The average price of electricity in the wholesale electricity market rises again for this Wednesday and stands, according to provisional data from OMIE, at 94.63 euros per megawatt hour (MWh), 3.68 euros above the average price of the Tuesday and just 36 cents below the peak of 94.99 euros reached on January 8, on the eve of the arrival of the storm Filomena and a wave of cold and snow.
The pool, which this Tuesday already exceeded 90 euros per MWh for the first time since January, thus continues its escalation and marks one of the highest prices in history for this Wednesday.
This upward spiral has worsened after the entry into force, on June 1, of the new bill that penalizes the most expensive hours and in full pulse of the Government with the electricity companies to try to cut the so-called “benefits fallen from the sky” that they receive hydroelectric and nuclear technology due to the increase in cost of CO2.
The price of energy has a weight close to 24% in the bill, while around 50-55% corresponds to tolls -the cost of transmission and distribution networks- and charges -the costs associated with the promotion of renewables, non-peninsular ones and the annual payments of the tariff deficit- and a little more than 21% to taxes.
Only in the first fifteen days of June, the electricity bill of an average user has shot up 45.4% in the first half of June, compared to the same period last year, according to Facua data. The consumer association estimates that, if the prices applied from June 1 to 15 are extrapolated to a full month, the average user’s bill would suffer a year-on-year increase of 27.53 euros and would stand at 88.11 euros (taxes included) .
In this way, June points to the second most expensive bill in history, with only 88.66 euros ahead of the first quarter of 2012, “although we suspect that there may be more increases throughout the month,” he pointed out in a telematic press conference the Secretary General of Facua, Rubén Sánchez.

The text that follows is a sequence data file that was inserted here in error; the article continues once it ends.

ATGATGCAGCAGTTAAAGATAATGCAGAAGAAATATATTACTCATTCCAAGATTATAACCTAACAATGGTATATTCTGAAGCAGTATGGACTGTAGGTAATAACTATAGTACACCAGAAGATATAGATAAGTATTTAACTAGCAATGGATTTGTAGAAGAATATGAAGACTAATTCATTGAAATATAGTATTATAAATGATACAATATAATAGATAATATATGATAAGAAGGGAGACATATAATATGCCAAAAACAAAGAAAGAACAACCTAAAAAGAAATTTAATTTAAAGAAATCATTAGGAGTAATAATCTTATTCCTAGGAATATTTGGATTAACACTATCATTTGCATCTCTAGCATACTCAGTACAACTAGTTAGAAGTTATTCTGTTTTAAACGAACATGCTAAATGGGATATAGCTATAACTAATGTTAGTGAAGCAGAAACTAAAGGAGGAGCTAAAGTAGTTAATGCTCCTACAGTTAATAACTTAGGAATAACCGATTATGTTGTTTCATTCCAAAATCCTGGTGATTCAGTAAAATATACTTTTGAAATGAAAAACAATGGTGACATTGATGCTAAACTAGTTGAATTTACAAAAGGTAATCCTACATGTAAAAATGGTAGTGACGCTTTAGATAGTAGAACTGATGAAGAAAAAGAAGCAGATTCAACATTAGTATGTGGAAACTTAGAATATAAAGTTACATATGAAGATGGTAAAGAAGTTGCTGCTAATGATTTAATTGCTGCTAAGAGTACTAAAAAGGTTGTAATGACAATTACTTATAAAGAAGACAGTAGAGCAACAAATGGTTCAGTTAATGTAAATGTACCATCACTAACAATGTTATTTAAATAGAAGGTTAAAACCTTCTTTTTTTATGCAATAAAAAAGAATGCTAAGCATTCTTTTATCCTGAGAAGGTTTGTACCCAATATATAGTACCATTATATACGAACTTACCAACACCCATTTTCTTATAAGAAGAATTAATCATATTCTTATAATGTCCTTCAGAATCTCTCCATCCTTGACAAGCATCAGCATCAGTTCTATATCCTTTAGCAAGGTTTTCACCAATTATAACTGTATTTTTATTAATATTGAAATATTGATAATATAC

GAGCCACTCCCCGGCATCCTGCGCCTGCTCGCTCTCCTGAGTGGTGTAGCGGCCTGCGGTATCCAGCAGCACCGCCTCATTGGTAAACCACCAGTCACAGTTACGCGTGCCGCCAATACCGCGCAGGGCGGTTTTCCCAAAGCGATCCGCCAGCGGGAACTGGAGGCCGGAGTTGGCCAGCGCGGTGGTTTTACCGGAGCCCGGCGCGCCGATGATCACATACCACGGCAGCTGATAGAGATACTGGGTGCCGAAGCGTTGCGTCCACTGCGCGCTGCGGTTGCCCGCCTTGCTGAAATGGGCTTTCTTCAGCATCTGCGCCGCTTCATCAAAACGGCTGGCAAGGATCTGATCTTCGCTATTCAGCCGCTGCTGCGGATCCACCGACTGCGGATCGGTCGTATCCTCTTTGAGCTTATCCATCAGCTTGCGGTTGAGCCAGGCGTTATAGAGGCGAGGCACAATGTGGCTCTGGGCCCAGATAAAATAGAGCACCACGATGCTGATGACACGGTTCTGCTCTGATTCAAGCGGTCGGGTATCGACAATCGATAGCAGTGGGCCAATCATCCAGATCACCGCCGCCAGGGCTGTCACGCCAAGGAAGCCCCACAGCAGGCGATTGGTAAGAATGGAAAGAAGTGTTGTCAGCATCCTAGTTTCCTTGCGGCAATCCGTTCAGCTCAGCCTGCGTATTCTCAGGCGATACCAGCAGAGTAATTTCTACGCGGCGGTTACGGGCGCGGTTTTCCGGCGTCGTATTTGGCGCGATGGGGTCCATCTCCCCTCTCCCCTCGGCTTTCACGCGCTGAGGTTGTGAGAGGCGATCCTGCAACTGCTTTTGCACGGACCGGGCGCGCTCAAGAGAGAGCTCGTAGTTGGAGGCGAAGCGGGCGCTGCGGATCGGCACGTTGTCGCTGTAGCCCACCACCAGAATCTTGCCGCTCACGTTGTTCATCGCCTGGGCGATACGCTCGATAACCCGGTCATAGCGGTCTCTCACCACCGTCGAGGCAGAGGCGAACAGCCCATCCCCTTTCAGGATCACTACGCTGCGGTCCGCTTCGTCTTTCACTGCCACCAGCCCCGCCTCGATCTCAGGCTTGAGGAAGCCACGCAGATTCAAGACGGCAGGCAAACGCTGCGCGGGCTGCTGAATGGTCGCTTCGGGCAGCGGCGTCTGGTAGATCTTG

The interannual increase of these fifteen days represents for the average user, according to Facua, 45.4% more compared to June 2020, when the monthly bill stood at 60.58 euros. The average user’s bill last May was 82.13 euros.
The average user used by Facua in its analyzes has a contracted power of 4.4 kilowatts (kW) and a consumption of 366 kilowatt hours (kWh) per month.
Regarding the percentages of consumption in the three time frames of the new billing system, the association has taken as a reference the current average user profile without hourly discrimination published by the National Securities Market Commission (CNMC), which consumes 45 % of electricity in ‘off-peak’ hours, 29% in ‘peak’ hours and 26% in ‘flat’ hours.
In June 2020, the average price without hourly discrimination was 11.31 cents, and a year earlier, in June 2019, 13.78 cents. As for the average of last May, it was 17.20 cents.
Regardless of the daily peaks that have been reached at certain times, the highest monthly bill in history occurred throughout the first quarter of 2012, according to Facua, when the kWh stood at 20.85 cents.
Solutions to the “brutal increases”
In a statement, the association has asked the Government for solutions to “the brutal rate increases” that electricity companies continue to apply and a change in the new billing system for time slots, “which alone represents an increase in the price of energy. consumed by a very high percentage of consumers and especially harms the most disadvantaged economies “.
Likewise, it considers that the average decrease of 14.2% in the price of the fixed term of the invoice is “absolutely insufficient, especially considering that during the governments of Mariano Rajoy it increased by 103%” and regrets that the fourth vice president and Minister for the Ecological Transition and the Demographic Challenge, Teresa Ribera, “has not publicly stated that the CNMC must modify the schedules, with the advance of the ‘valley’ period at 22.00 hours from Monday to Friday” that Facua claims.
This body has already indicated that it is hasty to do so after the request of two ministers of United We Can, although the Government has the power to act on the regulated part of the receipt that controls, the charges.
Facua values ”positively” the proposed cut of 1,000 million euros per year in the overpayments to electricity companies for the non-emission of CO2 in hydroelectric and nuclear power plants. In addition, it demands “a major reform” of the social bond so that many more families can benefit from it and a reduction in the Value Added Tax (VAT) on the bill of domestic consumers, who pay more than 27 % of indirect taxes when the general VAT of 21% is passed on, plus the special tax on electricity.